one POV is present. If they aren't using a third-
person omniscient POV, these paragraphs will need
B. Identify for the author where he or she jumped
from one character's POV to describing only what
can be seen from the author's POV (e.g., a
description of a character's physical
characteristics that the character is not likely
to be able to make in the circumstances
C. Comment on "Information Dumps".

1. How well does the author handle disseminating
information to the reader that's critical to
understanding what's happening in the story?
Did the author handle this unobtrusively?
2. Are there too many flashbacks?
3. Is too much internalization used?
4. Are long boring passages of exposition used?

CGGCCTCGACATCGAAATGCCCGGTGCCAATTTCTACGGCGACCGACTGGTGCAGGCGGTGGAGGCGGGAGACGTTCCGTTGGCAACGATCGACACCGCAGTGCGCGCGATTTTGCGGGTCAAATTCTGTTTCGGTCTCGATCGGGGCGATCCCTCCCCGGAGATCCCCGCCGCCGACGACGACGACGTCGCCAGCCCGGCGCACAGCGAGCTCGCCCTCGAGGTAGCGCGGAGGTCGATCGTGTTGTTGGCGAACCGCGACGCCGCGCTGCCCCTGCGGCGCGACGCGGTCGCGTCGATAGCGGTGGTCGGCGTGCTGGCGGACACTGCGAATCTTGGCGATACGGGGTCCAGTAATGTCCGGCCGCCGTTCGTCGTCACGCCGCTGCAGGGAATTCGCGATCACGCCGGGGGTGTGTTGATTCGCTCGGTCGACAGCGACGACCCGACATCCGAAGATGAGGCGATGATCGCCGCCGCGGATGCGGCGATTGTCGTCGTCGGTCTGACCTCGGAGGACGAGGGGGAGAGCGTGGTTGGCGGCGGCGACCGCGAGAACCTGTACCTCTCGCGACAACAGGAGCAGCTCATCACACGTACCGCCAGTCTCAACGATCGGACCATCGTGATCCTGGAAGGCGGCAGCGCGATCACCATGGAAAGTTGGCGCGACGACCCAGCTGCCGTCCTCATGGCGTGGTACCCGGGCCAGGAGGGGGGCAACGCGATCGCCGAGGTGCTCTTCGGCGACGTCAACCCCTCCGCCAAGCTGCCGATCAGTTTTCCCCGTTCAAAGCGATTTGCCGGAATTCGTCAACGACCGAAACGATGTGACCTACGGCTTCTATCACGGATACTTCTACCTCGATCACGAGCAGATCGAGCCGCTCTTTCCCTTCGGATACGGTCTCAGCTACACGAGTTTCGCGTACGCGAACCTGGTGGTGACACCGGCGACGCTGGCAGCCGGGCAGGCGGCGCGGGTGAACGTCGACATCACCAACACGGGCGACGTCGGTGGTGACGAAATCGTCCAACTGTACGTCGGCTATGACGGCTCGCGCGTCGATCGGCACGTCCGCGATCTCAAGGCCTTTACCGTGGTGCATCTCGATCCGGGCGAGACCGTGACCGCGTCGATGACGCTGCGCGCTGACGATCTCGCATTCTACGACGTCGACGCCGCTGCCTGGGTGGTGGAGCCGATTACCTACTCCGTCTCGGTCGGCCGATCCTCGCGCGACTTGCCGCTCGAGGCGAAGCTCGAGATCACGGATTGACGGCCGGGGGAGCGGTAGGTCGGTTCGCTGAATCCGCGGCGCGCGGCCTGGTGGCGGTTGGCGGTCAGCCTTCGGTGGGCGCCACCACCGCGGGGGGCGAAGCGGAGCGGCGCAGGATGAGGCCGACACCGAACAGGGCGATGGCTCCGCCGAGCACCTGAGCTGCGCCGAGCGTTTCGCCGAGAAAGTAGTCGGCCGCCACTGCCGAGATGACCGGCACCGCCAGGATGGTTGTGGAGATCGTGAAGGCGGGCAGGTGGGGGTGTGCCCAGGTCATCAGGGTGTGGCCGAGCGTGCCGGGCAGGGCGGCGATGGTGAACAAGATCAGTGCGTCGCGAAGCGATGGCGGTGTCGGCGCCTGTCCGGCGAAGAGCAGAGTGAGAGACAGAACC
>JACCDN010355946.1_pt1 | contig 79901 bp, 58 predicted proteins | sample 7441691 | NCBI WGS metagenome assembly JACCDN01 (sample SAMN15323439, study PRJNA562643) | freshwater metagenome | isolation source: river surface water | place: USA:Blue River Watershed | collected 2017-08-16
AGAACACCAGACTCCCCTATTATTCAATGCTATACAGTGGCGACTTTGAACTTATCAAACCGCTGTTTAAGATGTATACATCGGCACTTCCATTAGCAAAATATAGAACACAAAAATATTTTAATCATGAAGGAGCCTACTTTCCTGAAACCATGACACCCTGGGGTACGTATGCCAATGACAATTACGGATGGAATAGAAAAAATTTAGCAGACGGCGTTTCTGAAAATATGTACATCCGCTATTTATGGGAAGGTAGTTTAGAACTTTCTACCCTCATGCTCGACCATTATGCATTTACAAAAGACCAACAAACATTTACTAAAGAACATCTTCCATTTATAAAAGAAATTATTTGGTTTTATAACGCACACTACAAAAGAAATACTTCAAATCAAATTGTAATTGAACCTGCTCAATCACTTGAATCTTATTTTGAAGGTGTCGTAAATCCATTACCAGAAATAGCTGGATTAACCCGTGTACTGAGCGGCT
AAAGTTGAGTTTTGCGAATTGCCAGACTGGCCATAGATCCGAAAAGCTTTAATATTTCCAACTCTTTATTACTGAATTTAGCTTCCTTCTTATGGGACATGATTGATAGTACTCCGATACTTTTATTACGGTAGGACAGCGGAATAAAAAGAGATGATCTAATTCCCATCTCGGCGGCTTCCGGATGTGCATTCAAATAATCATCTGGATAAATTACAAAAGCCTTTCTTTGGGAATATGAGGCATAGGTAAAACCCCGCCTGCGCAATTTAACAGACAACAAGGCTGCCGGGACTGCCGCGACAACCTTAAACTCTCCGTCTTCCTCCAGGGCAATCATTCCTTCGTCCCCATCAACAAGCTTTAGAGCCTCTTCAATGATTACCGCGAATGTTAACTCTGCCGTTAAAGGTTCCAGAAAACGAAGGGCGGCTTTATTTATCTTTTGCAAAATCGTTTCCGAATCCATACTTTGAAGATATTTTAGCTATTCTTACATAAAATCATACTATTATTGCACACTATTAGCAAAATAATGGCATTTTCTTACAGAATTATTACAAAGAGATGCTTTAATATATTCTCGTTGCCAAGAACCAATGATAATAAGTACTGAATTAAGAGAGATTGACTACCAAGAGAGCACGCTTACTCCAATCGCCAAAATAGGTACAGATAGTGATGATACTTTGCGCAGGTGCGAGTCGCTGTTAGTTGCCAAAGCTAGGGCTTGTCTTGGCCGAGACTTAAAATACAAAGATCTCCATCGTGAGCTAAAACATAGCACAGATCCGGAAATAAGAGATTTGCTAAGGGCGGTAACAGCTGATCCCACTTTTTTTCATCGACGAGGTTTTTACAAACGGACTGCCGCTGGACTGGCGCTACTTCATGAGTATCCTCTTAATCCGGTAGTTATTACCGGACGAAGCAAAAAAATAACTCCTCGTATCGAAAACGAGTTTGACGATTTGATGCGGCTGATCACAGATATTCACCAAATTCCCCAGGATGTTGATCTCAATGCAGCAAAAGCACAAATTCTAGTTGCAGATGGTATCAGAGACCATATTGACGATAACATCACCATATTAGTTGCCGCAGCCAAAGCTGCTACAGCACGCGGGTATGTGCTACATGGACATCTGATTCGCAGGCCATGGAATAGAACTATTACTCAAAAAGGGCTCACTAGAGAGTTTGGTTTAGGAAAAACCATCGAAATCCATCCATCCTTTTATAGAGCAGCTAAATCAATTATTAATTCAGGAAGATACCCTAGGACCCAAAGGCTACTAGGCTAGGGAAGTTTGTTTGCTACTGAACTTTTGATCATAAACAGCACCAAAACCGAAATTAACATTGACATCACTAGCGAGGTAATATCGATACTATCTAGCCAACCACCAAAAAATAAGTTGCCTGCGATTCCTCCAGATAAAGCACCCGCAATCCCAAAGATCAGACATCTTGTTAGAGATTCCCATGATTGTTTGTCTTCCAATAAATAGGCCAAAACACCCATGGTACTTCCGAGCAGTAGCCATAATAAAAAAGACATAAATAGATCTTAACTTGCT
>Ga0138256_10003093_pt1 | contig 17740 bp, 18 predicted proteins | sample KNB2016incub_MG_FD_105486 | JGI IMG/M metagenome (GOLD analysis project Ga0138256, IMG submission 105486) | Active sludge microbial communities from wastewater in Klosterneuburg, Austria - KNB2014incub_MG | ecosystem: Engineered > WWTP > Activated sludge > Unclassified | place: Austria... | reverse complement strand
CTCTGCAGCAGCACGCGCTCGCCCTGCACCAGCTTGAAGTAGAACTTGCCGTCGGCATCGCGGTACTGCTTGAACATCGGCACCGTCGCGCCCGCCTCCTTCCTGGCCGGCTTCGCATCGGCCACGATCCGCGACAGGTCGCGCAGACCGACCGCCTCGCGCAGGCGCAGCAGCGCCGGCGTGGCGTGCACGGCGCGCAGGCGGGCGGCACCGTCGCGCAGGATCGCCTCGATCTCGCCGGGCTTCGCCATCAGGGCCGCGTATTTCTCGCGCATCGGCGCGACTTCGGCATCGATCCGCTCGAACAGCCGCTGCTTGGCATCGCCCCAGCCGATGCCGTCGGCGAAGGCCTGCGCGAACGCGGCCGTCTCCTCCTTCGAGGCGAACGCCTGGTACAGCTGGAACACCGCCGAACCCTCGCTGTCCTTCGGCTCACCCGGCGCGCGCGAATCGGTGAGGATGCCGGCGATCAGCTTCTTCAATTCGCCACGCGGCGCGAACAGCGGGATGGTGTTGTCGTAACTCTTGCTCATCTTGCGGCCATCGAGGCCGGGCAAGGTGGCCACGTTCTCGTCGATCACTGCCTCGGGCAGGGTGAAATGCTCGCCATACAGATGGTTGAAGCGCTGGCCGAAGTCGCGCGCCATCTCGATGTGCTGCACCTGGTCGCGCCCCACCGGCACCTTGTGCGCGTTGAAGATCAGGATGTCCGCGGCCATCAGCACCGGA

5. Does the imparting of this information disrupt
or inappropriately slow down the flow of the

X. Comment on accuracy--Are the "facts" of the story
correct or feasible? Does the science match what you
know? Are the duels and fights believable? Is the
geography accurate? Is the clothing described
consistent with the time period portrayed?

XI. Comment on consistency--Is the author consistent
throughout the story in the handling of story
details? For example, are the character's eyes
the same color in Chapter 1 as they are in Chapter
12? Does a character have a different number of
children in the first scene compared to a middle
scene, and there's no accounting for the
difference? Is the chronology handled correctly?

XII. Comment on wordiness.

A. Look for unneeded words, for instance, "and",
"by", fuzzy adverbs, "is", "of", "there", etc..
These often flag verboseness.
B. Look for "fluff" phrases like "as a matter of
fact", "at this point in time", etc.. These can